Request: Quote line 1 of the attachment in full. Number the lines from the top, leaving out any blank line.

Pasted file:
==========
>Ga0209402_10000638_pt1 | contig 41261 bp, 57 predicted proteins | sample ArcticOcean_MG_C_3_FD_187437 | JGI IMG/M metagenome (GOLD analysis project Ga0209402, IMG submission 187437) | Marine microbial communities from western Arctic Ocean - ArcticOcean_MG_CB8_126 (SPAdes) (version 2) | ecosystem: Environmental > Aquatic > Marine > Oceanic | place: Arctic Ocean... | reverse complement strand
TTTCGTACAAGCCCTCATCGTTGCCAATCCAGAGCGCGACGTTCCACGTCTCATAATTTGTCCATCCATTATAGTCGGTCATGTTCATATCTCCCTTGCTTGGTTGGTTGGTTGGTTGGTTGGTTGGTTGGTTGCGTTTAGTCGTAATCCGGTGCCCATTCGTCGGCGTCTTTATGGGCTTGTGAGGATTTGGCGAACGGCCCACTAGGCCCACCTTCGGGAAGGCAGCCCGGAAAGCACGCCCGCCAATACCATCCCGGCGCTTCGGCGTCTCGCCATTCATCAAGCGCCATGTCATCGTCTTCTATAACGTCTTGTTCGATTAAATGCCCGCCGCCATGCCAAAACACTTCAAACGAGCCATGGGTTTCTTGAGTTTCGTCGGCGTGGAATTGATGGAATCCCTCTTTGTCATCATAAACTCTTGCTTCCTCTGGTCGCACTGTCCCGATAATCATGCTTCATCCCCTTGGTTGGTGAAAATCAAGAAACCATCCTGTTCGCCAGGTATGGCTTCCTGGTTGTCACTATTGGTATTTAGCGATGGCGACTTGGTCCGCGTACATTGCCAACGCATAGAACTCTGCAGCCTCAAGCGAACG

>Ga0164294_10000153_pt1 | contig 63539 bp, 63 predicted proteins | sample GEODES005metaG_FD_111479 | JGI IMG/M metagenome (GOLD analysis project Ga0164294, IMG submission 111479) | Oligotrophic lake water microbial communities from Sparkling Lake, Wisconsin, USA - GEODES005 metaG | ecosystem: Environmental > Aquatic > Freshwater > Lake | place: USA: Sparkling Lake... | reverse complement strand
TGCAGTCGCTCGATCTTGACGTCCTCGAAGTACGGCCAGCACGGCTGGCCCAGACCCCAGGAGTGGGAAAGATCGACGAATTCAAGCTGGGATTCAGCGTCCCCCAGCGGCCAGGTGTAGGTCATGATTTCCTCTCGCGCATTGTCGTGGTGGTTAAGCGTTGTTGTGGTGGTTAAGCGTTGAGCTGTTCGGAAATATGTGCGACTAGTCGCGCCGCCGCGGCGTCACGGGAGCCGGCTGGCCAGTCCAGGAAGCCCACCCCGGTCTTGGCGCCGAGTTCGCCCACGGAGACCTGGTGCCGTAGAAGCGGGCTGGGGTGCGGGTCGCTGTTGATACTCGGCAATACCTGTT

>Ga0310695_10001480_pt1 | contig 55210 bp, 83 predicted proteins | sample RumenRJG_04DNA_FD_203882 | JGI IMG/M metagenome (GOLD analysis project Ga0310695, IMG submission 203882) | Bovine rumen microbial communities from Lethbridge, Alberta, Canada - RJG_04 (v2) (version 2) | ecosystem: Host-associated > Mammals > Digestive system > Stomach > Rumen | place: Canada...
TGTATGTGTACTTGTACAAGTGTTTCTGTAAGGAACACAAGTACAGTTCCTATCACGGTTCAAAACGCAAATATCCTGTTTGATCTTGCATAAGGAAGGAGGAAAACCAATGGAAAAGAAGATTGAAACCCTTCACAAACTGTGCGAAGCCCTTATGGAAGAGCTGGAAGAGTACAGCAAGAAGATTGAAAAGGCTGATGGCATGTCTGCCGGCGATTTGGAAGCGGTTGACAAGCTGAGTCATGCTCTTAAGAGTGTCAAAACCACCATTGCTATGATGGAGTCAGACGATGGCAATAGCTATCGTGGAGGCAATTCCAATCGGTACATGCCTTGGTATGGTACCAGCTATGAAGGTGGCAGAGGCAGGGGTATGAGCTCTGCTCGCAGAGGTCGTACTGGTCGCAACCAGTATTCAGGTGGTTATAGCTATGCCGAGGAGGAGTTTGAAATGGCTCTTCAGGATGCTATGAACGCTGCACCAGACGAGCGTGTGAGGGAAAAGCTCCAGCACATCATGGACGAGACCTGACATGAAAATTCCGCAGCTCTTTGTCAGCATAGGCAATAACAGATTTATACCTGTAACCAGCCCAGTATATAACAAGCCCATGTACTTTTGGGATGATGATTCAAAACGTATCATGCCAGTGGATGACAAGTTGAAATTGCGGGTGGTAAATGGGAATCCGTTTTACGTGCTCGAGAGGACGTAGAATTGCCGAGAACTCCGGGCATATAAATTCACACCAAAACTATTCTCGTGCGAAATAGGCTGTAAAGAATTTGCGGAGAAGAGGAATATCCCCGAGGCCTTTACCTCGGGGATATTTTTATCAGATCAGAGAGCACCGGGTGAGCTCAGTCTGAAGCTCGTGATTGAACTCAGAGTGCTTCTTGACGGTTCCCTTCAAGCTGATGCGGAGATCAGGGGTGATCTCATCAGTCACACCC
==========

>Ga0209402_10000638_pt1 | contig 41261 bp, 57 predicted proteins | sample ArcticOcean_MG_C_3_FD_187437 | JGI IMG/M metagenome (GOLD analysis project Ga0209402, IMG submission 187437) | Marine microbial communities from western Arctic Ocean - ArcticOcean_MG_CB8_126 (SPAdes) (version 2) | ecosystem: Environmental > Aquatic > Marine > Oceanic | place: Arctic Ocean... | reverse complement strand